Friday, December 31, 2010

Dear Paul Krugman: Voodoo is a religion, not another name for evil irrational bullshit.

Everyone of a certain age well remembers the arrival into the English language of the phrase "voodoo economics".

30 years later, though, isn't it time for critics of "trickle-down" theories to decouple their economic polemics from religious invectives? Voodoo, you see, is a religion. In fact, it has at least as many adherents as Judaism.

Voodoo is more properly spelled Vodou, as is done in Haiti, or Vodun, as is common in West Africa. In the Western Hemisphere, Vodou is not only widespread in Haiti, but is also found, among other places, in the US states of Louisiana, Florida and New York.

In the Americas, Vodou is closely related to the Candomble religion found in Brazil, and the Santeria religion of Puerto Rico and Cuba. Like Vodou, both Candomble and Santeria are found elsewhere, including in many parts of the US. Most major American cities now have Botanicas, shops that cater to practitioners of Afro-Carribean religions generally, as well as to all sufficiently curious spiritual seekers, or just people interested in buying prayer candles, books by Alan Kardec, incense, etc.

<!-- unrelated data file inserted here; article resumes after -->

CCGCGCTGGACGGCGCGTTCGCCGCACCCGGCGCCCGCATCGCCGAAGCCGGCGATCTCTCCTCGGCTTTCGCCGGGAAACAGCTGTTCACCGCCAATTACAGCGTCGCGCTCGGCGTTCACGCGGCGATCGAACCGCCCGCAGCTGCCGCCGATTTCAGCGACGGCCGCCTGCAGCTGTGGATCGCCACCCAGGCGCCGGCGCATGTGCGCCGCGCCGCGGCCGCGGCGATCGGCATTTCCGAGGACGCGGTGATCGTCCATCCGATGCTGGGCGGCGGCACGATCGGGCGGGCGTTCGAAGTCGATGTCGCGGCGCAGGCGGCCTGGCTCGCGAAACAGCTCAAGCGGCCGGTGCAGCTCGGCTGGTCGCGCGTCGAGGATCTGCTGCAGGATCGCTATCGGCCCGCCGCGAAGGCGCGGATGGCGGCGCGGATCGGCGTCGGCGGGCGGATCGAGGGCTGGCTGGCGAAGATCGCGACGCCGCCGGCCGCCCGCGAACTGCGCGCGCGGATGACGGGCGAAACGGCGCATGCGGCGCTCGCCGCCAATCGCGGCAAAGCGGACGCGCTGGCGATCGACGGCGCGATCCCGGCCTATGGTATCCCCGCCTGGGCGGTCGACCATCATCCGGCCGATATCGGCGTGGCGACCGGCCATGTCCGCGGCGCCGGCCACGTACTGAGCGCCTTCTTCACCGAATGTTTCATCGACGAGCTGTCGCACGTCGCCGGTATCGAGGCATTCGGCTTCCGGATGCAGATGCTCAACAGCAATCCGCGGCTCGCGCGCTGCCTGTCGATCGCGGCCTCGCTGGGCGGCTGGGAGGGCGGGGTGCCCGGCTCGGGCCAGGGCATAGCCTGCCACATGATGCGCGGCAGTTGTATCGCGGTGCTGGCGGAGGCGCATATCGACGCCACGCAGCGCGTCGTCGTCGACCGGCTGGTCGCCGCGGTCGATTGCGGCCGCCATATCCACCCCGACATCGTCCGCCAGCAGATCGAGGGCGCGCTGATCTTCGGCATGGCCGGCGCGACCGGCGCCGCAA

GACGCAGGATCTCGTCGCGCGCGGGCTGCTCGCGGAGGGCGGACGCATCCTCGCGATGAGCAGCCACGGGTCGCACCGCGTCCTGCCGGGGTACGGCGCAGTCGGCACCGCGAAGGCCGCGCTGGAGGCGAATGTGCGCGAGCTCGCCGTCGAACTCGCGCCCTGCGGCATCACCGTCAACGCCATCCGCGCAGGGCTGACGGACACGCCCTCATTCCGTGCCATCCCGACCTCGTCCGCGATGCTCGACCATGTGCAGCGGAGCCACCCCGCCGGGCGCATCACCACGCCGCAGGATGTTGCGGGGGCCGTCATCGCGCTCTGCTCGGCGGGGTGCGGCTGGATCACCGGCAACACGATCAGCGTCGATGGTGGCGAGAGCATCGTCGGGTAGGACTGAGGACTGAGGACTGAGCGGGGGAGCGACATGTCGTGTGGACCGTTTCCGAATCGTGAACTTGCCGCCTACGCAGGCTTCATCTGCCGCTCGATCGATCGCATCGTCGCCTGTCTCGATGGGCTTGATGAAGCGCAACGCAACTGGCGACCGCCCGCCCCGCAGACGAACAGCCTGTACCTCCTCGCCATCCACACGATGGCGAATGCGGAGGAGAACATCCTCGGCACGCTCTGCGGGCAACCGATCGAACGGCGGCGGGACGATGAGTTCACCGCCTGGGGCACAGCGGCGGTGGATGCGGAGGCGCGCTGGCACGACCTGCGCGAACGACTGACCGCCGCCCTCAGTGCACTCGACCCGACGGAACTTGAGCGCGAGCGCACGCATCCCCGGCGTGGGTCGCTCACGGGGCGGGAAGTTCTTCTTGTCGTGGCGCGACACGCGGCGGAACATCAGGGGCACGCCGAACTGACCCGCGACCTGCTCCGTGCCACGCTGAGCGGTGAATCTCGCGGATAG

In Africa, Vodun is just one of many surviving strands of African Traditional Religion. Benin, Togo, Nigeria, and Ghana all have large populations of adherents of Vodun. Estimates of the total number of practitioners of African Traditional Religion go as high as 200 million (or even higher), making it one of the largest religious traditions in the world.

It is especially galling to see fuck-the-poor/let-them-eat-cake economics characterized as "Voodoo", when the fact is that Christianity, and this should hardly be news to anyone, is the religion most closely associated with the supply-side crowd.

So whatever value there might be in Paul Krugman's most recent editorial, titled "The New Voodoo", everything that he says is irrevocably tainted by Krugman's egregious callousness toward a religion he unthinkingly derides.

The most dangerous and pernicious forms of bigotry are those that pass as socially acceptable. And this acceptance is due to the fact that people are perfectly comfortable engaging in and perpetuating certain kinds of bigotry because, in their ignorance, they do not take the targets of their bigotry seriously.

Links related to Vodou and African Traditional Religion:

[the above image is from the Robson Khalaf's blog Povo do Santo.]